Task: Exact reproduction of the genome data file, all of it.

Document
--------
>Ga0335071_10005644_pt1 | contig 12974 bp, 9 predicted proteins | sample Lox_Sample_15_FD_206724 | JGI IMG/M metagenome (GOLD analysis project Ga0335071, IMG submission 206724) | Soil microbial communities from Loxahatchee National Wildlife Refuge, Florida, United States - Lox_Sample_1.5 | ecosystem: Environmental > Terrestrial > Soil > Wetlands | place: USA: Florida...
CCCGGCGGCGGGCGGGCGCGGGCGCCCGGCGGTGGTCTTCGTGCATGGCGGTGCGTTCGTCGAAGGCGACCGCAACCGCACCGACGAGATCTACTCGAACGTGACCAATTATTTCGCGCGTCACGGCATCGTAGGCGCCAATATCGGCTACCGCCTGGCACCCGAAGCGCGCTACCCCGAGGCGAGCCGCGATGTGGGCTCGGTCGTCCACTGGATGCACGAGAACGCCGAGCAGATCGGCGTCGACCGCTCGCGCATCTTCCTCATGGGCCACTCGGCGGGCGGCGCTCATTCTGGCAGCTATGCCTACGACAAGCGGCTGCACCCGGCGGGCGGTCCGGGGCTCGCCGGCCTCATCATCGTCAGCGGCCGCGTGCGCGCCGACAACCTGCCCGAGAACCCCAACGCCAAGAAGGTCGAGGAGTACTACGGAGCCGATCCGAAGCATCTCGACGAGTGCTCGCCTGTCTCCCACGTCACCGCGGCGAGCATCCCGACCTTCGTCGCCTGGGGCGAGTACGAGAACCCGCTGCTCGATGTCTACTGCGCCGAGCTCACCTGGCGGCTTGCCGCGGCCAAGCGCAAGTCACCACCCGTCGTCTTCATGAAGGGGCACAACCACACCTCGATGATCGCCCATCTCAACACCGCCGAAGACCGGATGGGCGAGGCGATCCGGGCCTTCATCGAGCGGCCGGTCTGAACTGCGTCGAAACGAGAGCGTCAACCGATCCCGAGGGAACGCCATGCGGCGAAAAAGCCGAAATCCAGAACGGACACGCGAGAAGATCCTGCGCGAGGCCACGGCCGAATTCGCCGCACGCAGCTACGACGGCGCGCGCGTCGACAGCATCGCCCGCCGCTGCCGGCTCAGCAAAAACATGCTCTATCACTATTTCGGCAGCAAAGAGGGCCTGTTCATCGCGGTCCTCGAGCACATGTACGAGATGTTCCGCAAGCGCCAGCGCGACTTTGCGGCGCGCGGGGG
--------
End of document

>Ga0335071_10005644_pt1 | contig 12974 bp, 9 predicted proteins | sample Lox_Sample_15_FD_206724 | JGI IMG/M metagenome (GOLD analysis project Ga0335071, IMG submission 206724) | Soil microbial communities from Loxahatchee National Wildlife Refuge, Florida, United States - Lox_Sample_1.5 | ecosystem: Environmental > Terrestrial > Soil > Wetlands | place: USA: Florida...
CCCGGCGGCGGGCGGGCGCGGGCGCCCGGCGGTGGTCTTCGTGCATGGCGGTGCGTTCGTCGAAGGCGACCGCAACCGCACCGACGAGATCTACTCGAACGTGACCAATTATTTCGCGCGTCACGGCATCGTAGGCGCCAATATCGGCTACCGCCTGGCACCCGAAGCGCGCTACCCCGAGGCGAGCCGCGATGTGGGCTCGGTCGTCCACTGGATGCACGAGAACGCCGAGCAGATCGGCGTCGACCGCTCGCGCATCTTCCTCATGGGCCACTCGGCGGGCGGCGCTCATTCTGGCAGCTATGCCTACGACAAGCGGCTGCACCCGGCGGGCGGTCCGGGGCTCGCCGGCCTCATCATCGTCAGCGGCCGCGTGCGCGCCGACAACCTGCCCGAGAACCCCAACGCCAAGAAGGTCGAGGAGTACTACGGAGCCGATCCGAAGCATCTCGACGAGTGCTCGCCTGTCTCCCACGTCACCGCGGCGAGCATCCCGACCTTCGTCGCCTGGGGCGAGTACGAGAACCCGCTGCTCGATGTCTACTGCGCCGAGCTCACCTGGCGGCTTGCCGCGGCCAAGCGCAAGTCACCACCCGTCGTCTTCATGAAGGGGCACAACCACACCTCGATGATCGCCCATCTCAACACCGCCGAAGACCGGATGGGCGAGGCGATCCGGGCCTTCATCGAGCGGCCGGTCTGAACTGCGTCGAAACGAGAGCGTCAACCGATCCCGAGGGAACGCCATGCGGCGAAAAAGCCGAAATCCAGAACGGACACGCGAGAAGATCCTGCGCGAGGCCACGGCCGAATTCGCCGCACGCAGCTACGACGGCGCGCGCGTCGACAGCATCGCCCGCCGCTGCCGGCTCAGCAAAAACATGCTCTATCACTATTTCGGCAGCAAAGAGGGCCTGTTCATCGCGGTCCTCGAGCACATGTACGAGATGTTCCGCAAGCGCCAGCGCGACTTTGCGGCGCGCGGGGG